Tribute For Federico Acerri, Who Answered Students’ Questions, Dies at 81


This obituary is part of a series about people who have died in the coronavirus pandemic. Read about others here.

Before there was Google there was Federico Acerri. As an information specialist in the Michigan school system, where he worked for decades, he took on every imaginable query from staff members and students, culling dictionaries, microfilm and databases to find an answer. He was also a prolific artist, drawing under the name Mad Monk.

Mr. Acerri died on April 12 at the Ascension St. John Hospital in Detroit of complications of the new coronavirus, his sister, Mary Ann Tschiggfrey, said. He was 81.

Federico Urbano Acerri, who was known as Fred, was born on July 20, 1938, in Detroit. His father, Raniero, an Italian immigrant, worked for the city electric utility; his mother, Stella (Bonacci) Acerri, was a homemaker. He graduated from Nativity High School, where he was a star lineman on the football team.

After graduating from Wayne State University in the late 1950s, Mr. Acerri served in the Air Force and was stationed on the Island of Guam, where his duties included unloading containers of Agent Orange.

“I remember the F.B.I. coming to talk to my parents,” Ms. Tschiggfrey said. “Fred typed up a lot of secret things back then.”

After obtaining a master’s degree in library sciences from Wayne State, Mr. Acerri began a career in research, at both the Wayne County Intermediate School District and Wayne State University. He was surrounded by books and documents in all forms, which he used to track down information that others had failed to find.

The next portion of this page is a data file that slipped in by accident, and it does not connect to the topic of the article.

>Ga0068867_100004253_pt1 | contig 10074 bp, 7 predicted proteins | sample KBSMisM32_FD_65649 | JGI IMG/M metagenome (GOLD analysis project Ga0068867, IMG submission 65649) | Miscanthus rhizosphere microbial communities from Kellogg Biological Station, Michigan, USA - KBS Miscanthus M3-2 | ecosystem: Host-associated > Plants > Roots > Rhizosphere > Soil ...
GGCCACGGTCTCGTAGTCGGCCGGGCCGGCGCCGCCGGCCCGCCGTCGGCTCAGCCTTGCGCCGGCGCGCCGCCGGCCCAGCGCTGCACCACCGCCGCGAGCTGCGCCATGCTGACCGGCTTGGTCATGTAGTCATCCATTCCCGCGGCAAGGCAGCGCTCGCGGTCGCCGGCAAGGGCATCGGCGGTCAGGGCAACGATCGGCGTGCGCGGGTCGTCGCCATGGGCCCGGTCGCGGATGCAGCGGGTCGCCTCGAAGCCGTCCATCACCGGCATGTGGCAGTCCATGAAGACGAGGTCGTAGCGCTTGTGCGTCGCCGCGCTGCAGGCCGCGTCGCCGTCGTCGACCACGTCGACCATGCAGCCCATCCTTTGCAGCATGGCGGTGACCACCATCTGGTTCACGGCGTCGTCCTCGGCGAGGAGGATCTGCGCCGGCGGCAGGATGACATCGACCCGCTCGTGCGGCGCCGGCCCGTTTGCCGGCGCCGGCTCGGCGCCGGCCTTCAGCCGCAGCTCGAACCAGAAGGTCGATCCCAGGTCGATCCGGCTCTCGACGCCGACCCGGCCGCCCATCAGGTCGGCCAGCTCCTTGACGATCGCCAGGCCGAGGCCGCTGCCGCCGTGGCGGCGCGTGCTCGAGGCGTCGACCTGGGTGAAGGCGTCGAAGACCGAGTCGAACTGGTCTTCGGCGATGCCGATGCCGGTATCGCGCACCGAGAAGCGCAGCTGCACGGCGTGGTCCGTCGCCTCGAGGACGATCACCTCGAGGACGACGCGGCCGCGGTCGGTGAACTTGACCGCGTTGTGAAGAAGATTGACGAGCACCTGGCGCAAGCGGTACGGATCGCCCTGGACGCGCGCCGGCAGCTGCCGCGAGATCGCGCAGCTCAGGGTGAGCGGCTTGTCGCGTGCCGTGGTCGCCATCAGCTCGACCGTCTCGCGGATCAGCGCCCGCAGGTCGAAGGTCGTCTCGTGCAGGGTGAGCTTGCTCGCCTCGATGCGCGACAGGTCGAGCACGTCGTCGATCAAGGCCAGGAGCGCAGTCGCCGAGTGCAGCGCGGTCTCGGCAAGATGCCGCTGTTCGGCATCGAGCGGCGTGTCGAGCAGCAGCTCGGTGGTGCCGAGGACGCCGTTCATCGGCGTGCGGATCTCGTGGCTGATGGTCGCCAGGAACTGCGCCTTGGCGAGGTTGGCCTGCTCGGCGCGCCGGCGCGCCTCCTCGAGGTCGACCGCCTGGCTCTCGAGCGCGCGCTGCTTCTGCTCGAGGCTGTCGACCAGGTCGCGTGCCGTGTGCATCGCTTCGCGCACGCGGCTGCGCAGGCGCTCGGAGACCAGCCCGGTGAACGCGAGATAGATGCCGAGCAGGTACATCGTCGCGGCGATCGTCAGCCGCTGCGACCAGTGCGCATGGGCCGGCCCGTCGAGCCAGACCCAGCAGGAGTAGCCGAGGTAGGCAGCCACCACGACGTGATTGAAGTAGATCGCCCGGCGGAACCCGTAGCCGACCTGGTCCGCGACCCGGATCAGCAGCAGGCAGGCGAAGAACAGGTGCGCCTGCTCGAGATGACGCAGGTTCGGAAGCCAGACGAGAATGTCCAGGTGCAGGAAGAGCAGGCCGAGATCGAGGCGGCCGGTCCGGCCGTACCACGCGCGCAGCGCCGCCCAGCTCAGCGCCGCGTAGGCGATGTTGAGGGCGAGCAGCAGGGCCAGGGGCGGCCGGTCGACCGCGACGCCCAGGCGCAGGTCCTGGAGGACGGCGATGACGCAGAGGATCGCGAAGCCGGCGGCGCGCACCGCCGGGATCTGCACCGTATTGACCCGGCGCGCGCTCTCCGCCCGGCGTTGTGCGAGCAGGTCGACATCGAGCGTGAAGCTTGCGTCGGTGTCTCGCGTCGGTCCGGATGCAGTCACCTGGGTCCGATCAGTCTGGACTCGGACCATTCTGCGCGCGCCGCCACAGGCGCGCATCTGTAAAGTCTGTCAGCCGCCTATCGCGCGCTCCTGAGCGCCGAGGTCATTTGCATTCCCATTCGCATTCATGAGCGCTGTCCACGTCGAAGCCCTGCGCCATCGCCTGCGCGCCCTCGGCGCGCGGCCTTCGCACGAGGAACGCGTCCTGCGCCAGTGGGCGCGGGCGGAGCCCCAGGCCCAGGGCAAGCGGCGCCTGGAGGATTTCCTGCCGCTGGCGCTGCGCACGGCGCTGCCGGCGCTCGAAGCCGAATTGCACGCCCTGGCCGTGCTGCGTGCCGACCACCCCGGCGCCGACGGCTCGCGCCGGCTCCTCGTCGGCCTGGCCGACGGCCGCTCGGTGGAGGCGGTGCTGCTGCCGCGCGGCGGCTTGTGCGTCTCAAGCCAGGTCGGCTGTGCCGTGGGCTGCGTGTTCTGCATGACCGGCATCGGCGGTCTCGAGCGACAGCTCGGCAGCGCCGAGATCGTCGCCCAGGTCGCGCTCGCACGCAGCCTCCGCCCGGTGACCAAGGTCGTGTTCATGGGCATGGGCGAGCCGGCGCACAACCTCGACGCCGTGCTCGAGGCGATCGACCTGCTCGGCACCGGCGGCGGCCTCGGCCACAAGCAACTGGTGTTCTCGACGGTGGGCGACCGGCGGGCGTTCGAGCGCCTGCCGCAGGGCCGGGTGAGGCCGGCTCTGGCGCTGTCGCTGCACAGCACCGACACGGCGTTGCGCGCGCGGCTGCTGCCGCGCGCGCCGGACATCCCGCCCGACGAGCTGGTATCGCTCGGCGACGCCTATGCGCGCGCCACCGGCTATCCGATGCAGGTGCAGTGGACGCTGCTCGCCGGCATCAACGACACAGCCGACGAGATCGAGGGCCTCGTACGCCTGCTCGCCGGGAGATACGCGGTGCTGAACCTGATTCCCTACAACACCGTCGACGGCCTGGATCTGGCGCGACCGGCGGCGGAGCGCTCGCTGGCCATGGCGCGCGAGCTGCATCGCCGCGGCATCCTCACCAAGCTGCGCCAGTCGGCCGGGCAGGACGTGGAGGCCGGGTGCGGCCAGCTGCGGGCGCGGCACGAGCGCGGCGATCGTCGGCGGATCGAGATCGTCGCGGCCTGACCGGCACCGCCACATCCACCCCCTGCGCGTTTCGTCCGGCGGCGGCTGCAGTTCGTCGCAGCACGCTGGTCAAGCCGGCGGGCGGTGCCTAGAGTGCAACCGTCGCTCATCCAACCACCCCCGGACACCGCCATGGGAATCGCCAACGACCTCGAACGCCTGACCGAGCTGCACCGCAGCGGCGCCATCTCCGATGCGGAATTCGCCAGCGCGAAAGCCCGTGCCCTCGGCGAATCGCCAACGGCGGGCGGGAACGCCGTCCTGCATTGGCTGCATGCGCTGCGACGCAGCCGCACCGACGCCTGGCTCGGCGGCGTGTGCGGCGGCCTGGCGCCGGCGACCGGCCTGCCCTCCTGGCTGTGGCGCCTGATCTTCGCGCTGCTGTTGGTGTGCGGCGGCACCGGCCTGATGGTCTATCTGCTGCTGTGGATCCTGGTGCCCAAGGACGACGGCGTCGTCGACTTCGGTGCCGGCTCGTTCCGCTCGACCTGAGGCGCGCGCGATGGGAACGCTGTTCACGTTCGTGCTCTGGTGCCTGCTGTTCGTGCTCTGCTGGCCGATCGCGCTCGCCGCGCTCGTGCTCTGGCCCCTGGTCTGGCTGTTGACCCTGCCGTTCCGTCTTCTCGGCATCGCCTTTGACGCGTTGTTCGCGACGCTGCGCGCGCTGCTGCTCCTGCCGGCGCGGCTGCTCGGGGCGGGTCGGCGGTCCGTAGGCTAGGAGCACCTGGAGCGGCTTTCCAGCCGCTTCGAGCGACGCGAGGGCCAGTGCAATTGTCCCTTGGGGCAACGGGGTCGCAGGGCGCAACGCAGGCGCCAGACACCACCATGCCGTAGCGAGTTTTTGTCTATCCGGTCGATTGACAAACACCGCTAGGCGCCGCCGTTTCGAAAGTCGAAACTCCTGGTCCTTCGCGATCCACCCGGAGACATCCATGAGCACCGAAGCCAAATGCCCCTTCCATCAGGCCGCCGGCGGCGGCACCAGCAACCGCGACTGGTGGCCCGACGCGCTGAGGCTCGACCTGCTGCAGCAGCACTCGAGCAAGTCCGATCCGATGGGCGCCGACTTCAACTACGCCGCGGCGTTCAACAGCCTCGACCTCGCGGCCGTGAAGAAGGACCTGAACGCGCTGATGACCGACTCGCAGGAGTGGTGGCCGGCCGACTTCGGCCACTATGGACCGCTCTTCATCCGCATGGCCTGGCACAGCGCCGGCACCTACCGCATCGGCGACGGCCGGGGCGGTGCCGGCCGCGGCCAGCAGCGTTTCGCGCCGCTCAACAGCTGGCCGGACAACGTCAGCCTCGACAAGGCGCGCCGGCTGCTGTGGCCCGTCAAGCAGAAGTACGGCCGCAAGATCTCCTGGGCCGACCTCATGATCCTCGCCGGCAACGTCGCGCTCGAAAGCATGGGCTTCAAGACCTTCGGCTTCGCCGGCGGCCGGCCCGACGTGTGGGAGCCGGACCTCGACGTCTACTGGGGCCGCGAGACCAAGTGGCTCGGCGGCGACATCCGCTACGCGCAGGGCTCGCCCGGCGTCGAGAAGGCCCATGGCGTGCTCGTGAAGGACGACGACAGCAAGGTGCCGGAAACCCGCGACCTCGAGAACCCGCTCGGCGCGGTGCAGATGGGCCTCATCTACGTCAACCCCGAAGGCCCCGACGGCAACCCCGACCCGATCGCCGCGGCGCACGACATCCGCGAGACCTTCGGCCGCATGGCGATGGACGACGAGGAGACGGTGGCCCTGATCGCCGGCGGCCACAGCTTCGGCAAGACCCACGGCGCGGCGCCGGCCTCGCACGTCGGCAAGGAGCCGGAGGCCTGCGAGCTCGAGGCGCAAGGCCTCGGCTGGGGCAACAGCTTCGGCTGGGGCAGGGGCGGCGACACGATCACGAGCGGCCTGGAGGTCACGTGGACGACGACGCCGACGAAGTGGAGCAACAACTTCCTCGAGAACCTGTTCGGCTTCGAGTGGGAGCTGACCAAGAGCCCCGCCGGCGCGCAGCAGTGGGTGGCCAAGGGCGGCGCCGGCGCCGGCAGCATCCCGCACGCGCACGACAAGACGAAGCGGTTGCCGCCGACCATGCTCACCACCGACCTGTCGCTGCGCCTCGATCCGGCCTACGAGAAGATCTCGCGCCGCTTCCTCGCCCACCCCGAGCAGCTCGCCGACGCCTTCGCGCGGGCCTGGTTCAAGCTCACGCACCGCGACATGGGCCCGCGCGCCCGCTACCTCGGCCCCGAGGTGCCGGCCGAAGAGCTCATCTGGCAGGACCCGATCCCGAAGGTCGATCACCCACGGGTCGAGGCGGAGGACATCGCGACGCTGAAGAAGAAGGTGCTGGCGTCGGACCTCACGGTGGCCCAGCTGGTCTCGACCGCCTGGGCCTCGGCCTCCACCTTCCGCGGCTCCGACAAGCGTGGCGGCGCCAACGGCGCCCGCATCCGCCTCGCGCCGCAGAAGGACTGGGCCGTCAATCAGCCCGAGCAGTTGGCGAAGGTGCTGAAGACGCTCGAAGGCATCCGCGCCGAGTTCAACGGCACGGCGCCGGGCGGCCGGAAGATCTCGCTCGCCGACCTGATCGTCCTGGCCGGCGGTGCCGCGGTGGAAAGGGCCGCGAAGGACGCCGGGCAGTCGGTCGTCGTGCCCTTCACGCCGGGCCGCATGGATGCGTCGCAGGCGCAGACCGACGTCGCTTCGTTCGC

“People would could call with all kinds of crazy questions, like, ‘How long does it take baby chicks to hatch?’” Ms. Tschiggfrey said. “He was known as the answer man.” When he retired in 2003 and moved several years ago to an assisted living facility, she added, there were 10,000 books to be dealt with.

When he wasn’t the answer man, he was known by his artistic alter ego Mad Monk, who made hundreds of rustic line drawings that were displayed at Wayne State, small galleries near Detroit and at Maxwell Studios in Baltimore. His photograph of Andy Warhol from the 1960s at a bookstore in Detroit is in the permanent collection of the Andy Warhol Museum in Pittsburgh.

“I think it was an evolutionary process that just grew a little at a time,” said his cousin, Doug Nemanic. He gravitated toward cartoons and super heroes and figures from the Old West, jotting wherever he went, including in prayer books and on restaurants table cloths. “He felt the Mad Monk was able to say things that he couldn’t,” Mr. Nemanic said.

At the end, Ms. Tschiggfrey said the nurses at the hospital held the phone to Mr. Acerri as she read a list of names of friends and acquaintances. “I wanted to make sure he knew we all loved him,” she said.



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